If you wish to vote in person, you will receive a ballot when you arrive at the annual meeting.
 
 
To vote using the proxy card, simply complete, sign and date the enclosed proxy card and return it promptly in the envelope provided. If you return your signed proxy card to us before the annual meeting, we will vote your shares as you direct.
 
 
To vote over the telephone, dial toll-free 1-800-690-6903 and follow the recorded instructions. You will be asked to provide your holder account number and proxy access number from the enclosed proxy card. Your vote must be received by 11:59 p.m. Eastern time on May 8, 2018 to be counted.
 
 
To vote on the Internet, go to www.proxyvote.com to complete an electronic proxy card. You will be asked to provide your holder account number and proxy access number from the enclosed proxy card. Your vote must be received by 11:59 p.m. Eastern time on May 8, 2018 to be counted.






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Beneficial Owner: Shares Registered in the Name of Broker or Bank

 If you are a beneficial owner of shares registered in the name of your broker, bank, or other agent, you should have received a proxy card and voting instructions with these proxy materials from that organization rather than from Web.com. Simply complete and mail the proxy card to ensure that your vote is counted. Alternatively, you may vote by telephone or over the Internet as instructed by your broker or bank. To vote in person at the annual meeting, you must obtain a valid proxy from your broker, bank, or other agent. Follow the instructions from your broker or bank included with these proxy materials, or contact your broker or bank to request a proxy form.

We provide Internet proxy voting to allow you to vote your shares online, with procedures designed to ensure the authenticity and correctness of your proxy vote instructions. However, please be aware that you must bear any costs associated with your Internet access, such as usage charges from Internet access providers and telephone companies.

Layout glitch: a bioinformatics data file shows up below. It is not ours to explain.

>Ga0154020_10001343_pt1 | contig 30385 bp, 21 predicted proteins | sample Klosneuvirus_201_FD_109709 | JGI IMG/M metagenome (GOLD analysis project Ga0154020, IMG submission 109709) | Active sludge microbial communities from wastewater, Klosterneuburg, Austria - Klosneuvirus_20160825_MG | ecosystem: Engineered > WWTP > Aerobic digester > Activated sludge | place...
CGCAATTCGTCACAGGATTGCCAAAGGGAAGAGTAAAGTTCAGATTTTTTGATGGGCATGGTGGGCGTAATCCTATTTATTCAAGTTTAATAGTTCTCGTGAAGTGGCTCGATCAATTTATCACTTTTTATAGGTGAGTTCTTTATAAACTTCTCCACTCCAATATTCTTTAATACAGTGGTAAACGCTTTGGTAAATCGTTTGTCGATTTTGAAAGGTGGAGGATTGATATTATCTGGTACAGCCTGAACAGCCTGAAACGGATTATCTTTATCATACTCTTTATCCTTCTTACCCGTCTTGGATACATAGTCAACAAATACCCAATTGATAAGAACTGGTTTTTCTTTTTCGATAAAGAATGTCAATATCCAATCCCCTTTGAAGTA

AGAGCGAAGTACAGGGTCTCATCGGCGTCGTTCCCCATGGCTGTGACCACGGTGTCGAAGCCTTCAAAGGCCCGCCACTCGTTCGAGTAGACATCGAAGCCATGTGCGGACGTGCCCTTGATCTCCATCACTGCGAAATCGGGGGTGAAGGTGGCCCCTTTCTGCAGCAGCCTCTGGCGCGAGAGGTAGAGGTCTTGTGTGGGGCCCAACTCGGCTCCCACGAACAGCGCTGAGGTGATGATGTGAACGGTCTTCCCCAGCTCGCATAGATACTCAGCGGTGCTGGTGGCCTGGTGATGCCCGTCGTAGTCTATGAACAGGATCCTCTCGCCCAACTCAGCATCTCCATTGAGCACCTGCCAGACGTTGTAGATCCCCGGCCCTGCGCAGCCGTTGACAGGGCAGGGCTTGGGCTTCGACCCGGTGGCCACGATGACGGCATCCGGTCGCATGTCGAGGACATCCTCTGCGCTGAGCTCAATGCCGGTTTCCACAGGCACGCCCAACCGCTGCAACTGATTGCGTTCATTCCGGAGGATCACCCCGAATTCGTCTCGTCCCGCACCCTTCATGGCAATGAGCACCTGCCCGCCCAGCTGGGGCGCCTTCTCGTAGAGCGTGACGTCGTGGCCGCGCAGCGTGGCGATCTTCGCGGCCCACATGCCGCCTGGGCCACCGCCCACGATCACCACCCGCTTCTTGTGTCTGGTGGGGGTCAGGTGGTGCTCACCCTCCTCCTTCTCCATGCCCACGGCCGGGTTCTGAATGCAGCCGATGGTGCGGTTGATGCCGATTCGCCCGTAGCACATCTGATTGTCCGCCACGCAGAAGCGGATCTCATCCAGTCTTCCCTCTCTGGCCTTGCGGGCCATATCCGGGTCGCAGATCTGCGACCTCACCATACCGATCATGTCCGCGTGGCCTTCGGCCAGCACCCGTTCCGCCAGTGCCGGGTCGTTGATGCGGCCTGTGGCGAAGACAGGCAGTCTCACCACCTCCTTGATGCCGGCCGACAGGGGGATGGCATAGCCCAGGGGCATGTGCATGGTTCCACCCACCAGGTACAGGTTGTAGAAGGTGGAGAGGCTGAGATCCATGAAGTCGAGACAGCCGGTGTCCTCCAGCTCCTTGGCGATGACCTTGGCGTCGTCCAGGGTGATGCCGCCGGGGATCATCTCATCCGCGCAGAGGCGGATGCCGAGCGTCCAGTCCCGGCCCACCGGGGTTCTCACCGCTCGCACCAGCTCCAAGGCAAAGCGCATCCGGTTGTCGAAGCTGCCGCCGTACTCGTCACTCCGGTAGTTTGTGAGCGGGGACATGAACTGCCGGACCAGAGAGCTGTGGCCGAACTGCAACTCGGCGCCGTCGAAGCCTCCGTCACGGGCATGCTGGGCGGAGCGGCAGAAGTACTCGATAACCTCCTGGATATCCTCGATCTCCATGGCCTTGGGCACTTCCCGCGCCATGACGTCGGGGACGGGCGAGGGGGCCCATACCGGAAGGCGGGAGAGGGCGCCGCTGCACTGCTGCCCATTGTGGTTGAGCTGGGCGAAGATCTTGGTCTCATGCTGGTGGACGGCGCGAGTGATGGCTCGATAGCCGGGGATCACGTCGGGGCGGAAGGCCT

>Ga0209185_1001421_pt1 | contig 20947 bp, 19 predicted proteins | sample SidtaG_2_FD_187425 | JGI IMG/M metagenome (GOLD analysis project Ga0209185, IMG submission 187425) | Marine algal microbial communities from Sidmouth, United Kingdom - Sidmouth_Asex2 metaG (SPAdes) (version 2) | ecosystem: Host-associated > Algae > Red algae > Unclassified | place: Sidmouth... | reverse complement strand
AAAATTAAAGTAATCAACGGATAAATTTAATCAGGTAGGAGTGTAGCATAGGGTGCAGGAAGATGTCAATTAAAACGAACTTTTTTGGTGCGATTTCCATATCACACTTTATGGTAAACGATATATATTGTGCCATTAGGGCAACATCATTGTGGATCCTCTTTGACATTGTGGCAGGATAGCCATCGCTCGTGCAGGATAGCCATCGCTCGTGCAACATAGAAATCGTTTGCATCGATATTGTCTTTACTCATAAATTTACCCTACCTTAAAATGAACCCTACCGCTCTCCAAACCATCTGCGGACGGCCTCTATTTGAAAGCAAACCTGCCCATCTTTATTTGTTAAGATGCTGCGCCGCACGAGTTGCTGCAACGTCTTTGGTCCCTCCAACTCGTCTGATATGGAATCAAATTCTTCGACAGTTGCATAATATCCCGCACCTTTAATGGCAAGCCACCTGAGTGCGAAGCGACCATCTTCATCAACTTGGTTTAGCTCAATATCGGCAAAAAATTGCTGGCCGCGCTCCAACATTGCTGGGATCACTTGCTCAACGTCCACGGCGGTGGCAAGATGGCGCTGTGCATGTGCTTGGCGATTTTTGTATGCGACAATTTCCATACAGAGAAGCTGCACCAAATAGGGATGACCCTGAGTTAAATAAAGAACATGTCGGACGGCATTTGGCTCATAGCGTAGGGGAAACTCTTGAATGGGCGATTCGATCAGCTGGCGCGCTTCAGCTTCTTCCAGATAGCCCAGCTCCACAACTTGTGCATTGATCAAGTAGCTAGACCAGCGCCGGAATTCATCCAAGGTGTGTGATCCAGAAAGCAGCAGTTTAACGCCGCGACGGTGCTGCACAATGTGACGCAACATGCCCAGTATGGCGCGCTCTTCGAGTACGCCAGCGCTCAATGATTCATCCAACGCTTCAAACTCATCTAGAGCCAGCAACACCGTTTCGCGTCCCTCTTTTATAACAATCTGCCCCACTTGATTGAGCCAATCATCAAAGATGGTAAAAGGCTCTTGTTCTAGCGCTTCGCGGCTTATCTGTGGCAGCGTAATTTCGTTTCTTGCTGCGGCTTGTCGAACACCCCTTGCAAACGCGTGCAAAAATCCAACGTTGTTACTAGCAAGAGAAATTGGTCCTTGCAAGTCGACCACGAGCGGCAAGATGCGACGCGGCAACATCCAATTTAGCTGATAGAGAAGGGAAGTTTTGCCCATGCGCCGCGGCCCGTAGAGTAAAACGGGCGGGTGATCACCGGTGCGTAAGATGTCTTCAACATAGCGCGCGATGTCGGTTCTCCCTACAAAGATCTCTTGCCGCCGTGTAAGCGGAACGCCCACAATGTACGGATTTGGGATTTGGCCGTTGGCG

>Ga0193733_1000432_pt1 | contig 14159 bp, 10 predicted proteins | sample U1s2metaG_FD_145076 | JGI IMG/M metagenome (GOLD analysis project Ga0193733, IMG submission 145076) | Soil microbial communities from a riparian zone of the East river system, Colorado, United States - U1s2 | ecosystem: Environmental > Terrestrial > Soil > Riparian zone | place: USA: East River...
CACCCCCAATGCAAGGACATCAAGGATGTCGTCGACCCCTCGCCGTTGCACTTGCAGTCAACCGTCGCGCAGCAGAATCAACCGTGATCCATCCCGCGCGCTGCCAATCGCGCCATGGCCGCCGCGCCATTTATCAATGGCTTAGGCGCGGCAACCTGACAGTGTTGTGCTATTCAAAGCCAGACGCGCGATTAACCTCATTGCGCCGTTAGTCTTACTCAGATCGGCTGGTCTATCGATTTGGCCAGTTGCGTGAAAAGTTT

How many votes do I have?

You have one vote for each share of common stock you own as of the close of business on March 14, 2018.

What if I return a proxy card but do not make specific choices?

If you return a signed proxy card without marking any voting selections, your proxy will follow the Board’s recommendations and vote your shares as follows:

“For” the nominees for director.

“For” the ratification of Ernst & Young as the Company’s independent registered certified public accounting firm for
2018.

“For” the approval of the executive compensation for named executive officers.

If any other matter is properly presented at the meeting, your proxy (one of the individuals named on your proxy card) will vote your shares using his judgment.

Who is paying for this proxy solicitation?

The Company will pay for the entire cost of soliciting proxies. In addition to these mailed proxy materials, the Company’s directors and employees also may solicit proxies in person, by telephone, or by other means of communication. Directors and employees will not be paid any additional compensation for soliciting proxies. The Company also may reimburse brokerage firms, banks, and other agents for the cost of forwarding proxy materials to beneficial owners.

What does it mean if I receive more than one proxy card?

If you receive more than one proxy card, your shares are registered in more than one name or are registered in different accounts. Please complete, sign and return each proxy card to ensure that all of your shares are voted.


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Can I change my vote after submitting my proxy?

Yes. You can revoke your proxy at any time before the final vote at the meeting. If you are the record holder of your
shares, you may revoke your proxy in any one of three ways:     

You may submit another properly completed proxy card with a later date.